18 December 2011

How we learn

I worry somewhat that learning for learning's sake can be a liability in medical school. Perhaps out of necessity, my class devotes the bulk of its energy to excelling on exams. Sometimes this drive to perform runs counter to learning: one of the most effective study tools is to obtain old copies of quizzes and exams. One can do quite well by memorizing the answers to questions that historically appear on exams, even without understanding quite what they mean. Another winning strategy is to come up with mnemonics particular to the examination ("The four arteries we were supposed to remember begin with the letters MIDS").

It makes sense why some classmates would opt to limit their studying to what will be assessed on exams and boards. Many have girlfriends, boyfriends, spouses, and children that (deservedly) compete for their energy and time. Getting top marks in courses yields academic distinction and hefty scholarships. Even our class's lingo revolves around the test: topics likely to appear on an exam are termed "high-yield." Wasting classmates' time with "low-yield" topics is a cardinal sin. Few students read the assigned textbooks, because the exam material derives from the bolded bullet points in our lectures' PowerPoint slides. We were told ahead of time exactly which physical examination methods we needed to know on the final exam; others were summarily ignored.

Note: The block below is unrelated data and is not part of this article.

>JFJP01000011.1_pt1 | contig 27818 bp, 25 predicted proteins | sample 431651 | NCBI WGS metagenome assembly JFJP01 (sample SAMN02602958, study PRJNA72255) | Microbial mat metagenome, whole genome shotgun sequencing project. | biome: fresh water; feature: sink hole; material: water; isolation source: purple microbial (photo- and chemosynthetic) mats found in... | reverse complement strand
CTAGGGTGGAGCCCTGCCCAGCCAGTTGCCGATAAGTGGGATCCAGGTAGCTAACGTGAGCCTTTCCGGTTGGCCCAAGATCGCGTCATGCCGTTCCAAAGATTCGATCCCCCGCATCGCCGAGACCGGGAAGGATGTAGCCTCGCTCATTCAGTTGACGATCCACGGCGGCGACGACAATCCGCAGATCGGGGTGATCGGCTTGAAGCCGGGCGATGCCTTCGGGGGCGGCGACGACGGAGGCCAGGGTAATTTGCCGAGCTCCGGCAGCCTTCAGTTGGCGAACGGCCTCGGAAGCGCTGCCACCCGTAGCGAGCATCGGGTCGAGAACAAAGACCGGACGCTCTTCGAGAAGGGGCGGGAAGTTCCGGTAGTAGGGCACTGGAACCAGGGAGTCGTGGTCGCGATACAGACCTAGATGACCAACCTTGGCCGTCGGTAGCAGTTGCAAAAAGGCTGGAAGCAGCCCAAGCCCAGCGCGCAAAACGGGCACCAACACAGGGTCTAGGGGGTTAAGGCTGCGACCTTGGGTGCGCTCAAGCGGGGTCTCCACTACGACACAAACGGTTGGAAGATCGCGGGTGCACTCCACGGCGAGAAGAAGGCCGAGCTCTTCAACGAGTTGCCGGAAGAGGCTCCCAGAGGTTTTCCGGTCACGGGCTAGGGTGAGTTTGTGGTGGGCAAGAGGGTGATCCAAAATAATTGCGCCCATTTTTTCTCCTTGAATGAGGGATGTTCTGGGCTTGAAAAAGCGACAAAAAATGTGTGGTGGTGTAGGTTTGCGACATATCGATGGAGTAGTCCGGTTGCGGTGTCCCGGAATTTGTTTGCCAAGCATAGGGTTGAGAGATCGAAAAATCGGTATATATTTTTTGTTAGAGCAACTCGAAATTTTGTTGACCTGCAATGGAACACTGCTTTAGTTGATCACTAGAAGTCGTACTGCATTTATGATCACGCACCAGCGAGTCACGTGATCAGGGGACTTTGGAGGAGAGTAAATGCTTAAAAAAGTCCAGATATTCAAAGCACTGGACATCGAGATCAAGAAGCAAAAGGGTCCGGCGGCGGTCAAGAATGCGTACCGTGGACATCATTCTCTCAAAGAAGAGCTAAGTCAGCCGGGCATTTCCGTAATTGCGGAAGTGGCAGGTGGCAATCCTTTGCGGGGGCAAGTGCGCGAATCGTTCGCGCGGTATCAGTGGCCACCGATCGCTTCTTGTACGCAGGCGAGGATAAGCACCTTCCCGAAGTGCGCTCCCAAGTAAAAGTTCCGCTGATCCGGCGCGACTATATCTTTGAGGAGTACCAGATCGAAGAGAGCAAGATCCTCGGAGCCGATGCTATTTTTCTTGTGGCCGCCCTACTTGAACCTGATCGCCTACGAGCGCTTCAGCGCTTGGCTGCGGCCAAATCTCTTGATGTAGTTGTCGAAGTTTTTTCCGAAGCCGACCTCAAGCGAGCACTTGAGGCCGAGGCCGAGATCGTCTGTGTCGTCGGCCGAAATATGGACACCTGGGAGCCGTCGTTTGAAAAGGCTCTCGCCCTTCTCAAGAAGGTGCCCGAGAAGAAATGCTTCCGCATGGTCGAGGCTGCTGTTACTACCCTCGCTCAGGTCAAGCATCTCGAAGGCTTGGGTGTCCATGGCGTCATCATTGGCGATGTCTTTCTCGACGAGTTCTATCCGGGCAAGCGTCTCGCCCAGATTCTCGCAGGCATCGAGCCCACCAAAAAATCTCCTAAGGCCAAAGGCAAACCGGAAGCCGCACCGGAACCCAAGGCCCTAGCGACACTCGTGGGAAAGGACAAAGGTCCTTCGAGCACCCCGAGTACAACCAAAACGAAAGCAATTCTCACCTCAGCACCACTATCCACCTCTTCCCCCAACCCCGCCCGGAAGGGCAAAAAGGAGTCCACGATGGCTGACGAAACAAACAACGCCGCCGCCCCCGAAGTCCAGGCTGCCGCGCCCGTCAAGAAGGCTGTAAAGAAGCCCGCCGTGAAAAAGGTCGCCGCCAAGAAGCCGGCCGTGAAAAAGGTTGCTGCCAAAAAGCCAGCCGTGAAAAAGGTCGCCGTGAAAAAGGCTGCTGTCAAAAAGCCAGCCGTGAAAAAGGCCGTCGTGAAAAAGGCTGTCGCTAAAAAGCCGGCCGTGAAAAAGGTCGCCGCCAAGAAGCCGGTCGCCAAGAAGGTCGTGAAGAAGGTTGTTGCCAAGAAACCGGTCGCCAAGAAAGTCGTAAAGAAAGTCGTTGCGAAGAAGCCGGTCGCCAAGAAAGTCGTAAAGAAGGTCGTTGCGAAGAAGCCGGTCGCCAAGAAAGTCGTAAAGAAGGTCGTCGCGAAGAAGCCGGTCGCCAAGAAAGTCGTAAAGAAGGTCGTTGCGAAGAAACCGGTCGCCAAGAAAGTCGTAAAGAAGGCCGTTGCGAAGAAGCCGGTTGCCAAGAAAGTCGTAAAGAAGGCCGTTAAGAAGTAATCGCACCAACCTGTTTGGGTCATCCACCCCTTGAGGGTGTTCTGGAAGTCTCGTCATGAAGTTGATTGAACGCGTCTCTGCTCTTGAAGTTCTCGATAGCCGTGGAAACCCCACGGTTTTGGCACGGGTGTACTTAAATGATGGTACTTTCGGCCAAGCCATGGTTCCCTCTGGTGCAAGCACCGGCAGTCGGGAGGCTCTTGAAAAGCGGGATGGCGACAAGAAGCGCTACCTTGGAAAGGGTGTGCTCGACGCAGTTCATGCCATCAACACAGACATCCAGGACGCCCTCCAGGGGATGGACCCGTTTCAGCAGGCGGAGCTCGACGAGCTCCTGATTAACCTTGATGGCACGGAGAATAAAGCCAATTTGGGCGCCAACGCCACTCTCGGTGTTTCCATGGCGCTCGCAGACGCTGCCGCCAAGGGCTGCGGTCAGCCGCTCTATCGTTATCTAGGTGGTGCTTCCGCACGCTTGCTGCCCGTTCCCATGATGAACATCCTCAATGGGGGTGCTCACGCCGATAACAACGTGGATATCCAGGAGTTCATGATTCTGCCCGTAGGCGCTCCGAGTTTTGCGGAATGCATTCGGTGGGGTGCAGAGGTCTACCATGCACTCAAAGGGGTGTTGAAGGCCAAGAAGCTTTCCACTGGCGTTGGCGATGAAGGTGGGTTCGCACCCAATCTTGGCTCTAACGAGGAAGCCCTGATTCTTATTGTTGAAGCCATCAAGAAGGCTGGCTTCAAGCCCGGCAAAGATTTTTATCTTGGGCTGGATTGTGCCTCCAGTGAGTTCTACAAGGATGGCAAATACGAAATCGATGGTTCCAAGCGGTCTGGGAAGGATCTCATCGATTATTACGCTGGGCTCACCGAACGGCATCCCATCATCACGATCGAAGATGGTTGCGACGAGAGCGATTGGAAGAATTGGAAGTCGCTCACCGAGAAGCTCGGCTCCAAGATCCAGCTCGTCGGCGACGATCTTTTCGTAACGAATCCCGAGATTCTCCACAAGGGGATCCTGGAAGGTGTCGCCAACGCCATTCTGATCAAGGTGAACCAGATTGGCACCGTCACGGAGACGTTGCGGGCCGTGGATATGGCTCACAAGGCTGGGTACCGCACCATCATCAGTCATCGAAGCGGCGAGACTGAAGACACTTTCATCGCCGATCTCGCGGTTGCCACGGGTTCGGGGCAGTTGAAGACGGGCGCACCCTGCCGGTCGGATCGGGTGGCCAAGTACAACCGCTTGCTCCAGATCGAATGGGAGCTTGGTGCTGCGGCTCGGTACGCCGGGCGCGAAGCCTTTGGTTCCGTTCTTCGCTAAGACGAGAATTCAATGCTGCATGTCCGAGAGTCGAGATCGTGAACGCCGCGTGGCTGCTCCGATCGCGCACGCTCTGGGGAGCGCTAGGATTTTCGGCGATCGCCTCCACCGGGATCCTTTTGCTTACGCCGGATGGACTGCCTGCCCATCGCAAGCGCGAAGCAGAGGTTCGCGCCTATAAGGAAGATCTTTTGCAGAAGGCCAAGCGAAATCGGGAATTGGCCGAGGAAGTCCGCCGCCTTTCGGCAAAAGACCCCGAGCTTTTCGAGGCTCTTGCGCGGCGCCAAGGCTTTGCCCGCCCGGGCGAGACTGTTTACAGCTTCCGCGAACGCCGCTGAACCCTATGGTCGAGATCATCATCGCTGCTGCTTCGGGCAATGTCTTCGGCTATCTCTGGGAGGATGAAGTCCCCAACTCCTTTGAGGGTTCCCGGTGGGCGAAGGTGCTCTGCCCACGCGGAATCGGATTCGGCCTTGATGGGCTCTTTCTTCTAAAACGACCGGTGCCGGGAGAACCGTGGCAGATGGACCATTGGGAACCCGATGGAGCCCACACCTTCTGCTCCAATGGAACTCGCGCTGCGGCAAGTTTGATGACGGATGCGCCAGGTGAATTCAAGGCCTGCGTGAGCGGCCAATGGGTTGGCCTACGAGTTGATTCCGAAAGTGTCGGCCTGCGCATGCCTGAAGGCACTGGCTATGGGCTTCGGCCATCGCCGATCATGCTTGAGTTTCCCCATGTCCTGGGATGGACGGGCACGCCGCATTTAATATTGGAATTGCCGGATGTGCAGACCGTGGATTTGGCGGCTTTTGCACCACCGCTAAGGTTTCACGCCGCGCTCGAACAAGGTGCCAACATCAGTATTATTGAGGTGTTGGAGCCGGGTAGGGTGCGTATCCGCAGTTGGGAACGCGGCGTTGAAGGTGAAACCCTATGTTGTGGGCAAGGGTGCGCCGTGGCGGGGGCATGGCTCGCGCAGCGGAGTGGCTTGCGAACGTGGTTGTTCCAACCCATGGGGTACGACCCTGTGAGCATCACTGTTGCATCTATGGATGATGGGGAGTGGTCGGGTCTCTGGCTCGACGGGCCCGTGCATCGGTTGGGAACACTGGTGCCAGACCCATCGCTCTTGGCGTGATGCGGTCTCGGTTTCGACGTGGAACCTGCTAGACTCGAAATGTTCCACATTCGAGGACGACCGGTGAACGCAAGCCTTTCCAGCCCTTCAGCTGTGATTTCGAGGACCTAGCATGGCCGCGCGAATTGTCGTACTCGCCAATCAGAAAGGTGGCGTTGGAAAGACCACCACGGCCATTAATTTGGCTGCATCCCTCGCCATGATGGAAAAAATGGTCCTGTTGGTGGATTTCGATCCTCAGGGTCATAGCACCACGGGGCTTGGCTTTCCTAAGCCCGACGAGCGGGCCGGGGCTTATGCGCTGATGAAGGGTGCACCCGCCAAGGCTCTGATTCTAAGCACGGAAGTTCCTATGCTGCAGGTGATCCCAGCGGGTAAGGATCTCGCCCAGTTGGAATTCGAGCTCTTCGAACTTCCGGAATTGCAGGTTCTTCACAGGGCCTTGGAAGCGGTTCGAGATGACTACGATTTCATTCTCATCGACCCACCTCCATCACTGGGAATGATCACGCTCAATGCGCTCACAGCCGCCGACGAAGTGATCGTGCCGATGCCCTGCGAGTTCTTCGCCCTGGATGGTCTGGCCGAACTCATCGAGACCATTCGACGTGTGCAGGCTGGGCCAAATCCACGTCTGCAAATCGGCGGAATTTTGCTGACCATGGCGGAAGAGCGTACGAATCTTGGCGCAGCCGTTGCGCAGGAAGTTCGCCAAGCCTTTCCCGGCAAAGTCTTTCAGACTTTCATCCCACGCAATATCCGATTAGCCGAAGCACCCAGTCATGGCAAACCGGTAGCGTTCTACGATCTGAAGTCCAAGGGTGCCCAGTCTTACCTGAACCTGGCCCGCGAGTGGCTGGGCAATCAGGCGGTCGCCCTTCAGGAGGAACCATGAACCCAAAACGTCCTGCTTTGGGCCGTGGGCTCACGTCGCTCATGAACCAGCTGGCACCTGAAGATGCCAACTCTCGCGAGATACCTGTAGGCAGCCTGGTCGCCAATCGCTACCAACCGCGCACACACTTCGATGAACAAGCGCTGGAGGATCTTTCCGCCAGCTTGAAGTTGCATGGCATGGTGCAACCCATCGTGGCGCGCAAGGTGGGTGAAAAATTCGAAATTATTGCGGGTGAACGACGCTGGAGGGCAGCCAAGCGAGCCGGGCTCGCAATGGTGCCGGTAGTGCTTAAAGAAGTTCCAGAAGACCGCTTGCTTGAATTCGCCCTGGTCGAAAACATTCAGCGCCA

Even the boards that we take second year (the standardized examination that all allopathic medical students take, and that plays heavily into residency placements) promote shortcuts. If a question begins: "A 19-year old female sex worker comes into your clinic," I instantly know that the answer they will want me to put is a type of STI. Real life is not so simple. Clinical decisions do not involve choosing the best answer of the five choices proferred.

The fundamental question is: should we consider medical school an educational experience in its own right? Or should we treat it as a stepping-stone to our desired residency and career? I fear that learning to the test prevents us from becoming that breed of excellent physician that inspired me to enter the profession.